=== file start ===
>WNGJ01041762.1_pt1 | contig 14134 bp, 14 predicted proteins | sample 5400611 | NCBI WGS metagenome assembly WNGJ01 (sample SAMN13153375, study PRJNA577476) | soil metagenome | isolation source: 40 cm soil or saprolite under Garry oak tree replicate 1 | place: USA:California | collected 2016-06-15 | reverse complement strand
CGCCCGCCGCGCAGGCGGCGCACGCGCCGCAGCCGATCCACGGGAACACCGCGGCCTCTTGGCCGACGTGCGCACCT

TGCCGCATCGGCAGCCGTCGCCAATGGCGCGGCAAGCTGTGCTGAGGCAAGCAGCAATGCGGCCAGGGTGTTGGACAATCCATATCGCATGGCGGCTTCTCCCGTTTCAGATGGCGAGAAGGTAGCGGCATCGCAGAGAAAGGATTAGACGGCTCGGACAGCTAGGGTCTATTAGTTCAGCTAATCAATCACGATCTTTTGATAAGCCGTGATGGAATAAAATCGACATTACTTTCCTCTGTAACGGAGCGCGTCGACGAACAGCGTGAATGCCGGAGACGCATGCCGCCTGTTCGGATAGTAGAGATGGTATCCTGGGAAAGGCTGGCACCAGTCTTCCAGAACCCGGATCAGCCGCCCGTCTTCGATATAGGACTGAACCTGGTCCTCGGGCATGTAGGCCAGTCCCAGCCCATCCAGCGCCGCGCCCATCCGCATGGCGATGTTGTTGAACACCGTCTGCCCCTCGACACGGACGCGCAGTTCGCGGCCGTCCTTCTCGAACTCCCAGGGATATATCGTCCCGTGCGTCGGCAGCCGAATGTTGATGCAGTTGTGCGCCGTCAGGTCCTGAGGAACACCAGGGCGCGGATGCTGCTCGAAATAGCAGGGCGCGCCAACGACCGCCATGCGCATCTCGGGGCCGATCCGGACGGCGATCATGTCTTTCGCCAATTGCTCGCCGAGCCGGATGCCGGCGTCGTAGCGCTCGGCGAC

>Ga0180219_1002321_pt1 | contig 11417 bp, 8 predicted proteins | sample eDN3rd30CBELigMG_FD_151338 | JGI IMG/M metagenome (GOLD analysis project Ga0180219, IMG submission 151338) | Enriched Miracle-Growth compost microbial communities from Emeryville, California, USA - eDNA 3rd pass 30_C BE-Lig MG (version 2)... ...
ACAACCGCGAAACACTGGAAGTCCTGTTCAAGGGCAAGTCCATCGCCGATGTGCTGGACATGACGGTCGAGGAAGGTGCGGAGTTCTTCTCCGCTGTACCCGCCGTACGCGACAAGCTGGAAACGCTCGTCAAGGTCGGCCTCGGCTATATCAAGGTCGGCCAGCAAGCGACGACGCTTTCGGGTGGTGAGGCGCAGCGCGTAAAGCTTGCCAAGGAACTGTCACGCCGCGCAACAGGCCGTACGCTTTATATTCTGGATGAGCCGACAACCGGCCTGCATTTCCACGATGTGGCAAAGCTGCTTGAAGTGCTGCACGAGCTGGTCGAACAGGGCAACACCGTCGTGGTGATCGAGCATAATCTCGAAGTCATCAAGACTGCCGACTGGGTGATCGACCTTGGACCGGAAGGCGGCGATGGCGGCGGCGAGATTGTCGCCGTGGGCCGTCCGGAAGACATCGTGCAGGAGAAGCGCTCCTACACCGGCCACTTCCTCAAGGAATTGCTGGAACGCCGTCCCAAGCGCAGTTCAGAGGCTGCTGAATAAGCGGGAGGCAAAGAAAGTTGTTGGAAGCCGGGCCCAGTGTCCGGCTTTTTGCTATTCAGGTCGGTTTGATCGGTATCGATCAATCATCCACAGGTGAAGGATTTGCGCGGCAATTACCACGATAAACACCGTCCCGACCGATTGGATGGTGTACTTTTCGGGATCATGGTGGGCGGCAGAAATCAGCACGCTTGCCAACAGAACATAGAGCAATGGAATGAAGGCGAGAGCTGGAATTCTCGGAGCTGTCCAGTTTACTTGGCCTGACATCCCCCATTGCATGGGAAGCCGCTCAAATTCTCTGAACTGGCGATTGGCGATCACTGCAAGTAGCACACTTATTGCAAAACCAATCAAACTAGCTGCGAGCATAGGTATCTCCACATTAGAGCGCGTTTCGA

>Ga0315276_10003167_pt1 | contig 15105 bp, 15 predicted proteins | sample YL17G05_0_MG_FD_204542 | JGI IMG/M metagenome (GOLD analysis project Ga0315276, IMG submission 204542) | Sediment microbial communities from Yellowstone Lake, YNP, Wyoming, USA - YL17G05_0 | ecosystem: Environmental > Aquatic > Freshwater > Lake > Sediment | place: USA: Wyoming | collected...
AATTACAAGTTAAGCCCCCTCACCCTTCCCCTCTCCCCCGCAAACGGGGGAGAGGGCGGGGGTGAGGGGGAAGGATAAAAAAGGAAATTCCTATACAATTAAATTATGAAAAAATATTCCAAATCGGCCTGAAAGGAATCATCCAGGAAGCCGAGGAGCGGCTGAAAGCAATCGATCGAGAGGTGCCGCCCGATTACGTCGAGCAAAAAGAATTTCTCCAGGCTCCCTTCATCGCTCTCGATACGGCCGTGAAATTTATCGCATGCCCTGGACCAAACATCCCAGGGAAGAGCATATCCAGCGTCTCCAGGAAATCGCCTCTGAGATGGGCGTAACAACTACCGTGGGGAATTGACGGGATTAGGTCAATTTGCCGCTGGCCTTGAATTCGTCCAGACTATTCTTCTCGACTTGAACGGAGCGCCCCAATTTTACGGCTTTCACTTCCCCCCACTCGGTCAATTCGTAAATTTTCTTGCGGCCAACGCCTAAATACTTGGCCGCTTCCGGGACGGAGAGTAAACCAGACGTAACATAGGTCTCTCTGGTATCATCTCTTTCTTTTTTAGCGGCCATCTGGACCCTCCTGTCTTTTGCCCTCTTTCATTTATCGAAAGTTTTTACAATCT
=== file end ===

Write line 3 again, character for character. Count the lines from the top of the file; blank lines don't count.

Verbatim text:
TGCCGCATCGGCAGCCGTCGCCAATGGCGCGGCAAGCTGTGCTGAGGCAAGCAGCAATGCGGCCAGGGTGTTGGACAATCCATATCGCATGGCGGCTTCTCCCGTTTCAGATGGCGAGAAGGTAGCGGCATCGCAGAGAAAGGATTAGACGGCTCGGACAGCTAGGGTCTATTAGTTCAGCTAATCAATCACGATCTTTTGATAAGCCGTGATGGAATAAAATCGACATTACTTTCCTCTGTAACGGAGCGCGTCGACGAACAGCGTGAATGCCGGAGACGCATGCCGCCTGTTCGGATAGTAGAGATGGTATCCTGGGAAAGGCTGGCACCAGTCTTCCAGAACCCGGATCAGCCGCCCGTCTTCGATATAGGACTGAACCTGGTCCTCGGGCATGTAGGCCAGTCCCAGCCCATCCAGCGCCGCGCCCATCCGCATGGCGATGTTGTTGAACACCGTCTGCCCCTCGACACGGACGCGCAGTTCGCGGCCGTCCTTCTCGAACTCCCAGGGATATATCGTCCCGTGCGTCGGCAGCCGAATGTTGATGCAGTTGTGCGCCGTCAGGTCCTGAGGAACACCAGGGCGCGGATGCTGCTCGAAATAGCAGGGCGCGCCAACGACCGCCATGCGCATCTCGGGGCCGATCCGGACGGCGATCATGTCTTTCGCCAATTGCTCGCCGAGCCGGATGCCGGCGTCGTAGCGCTCGGCGAC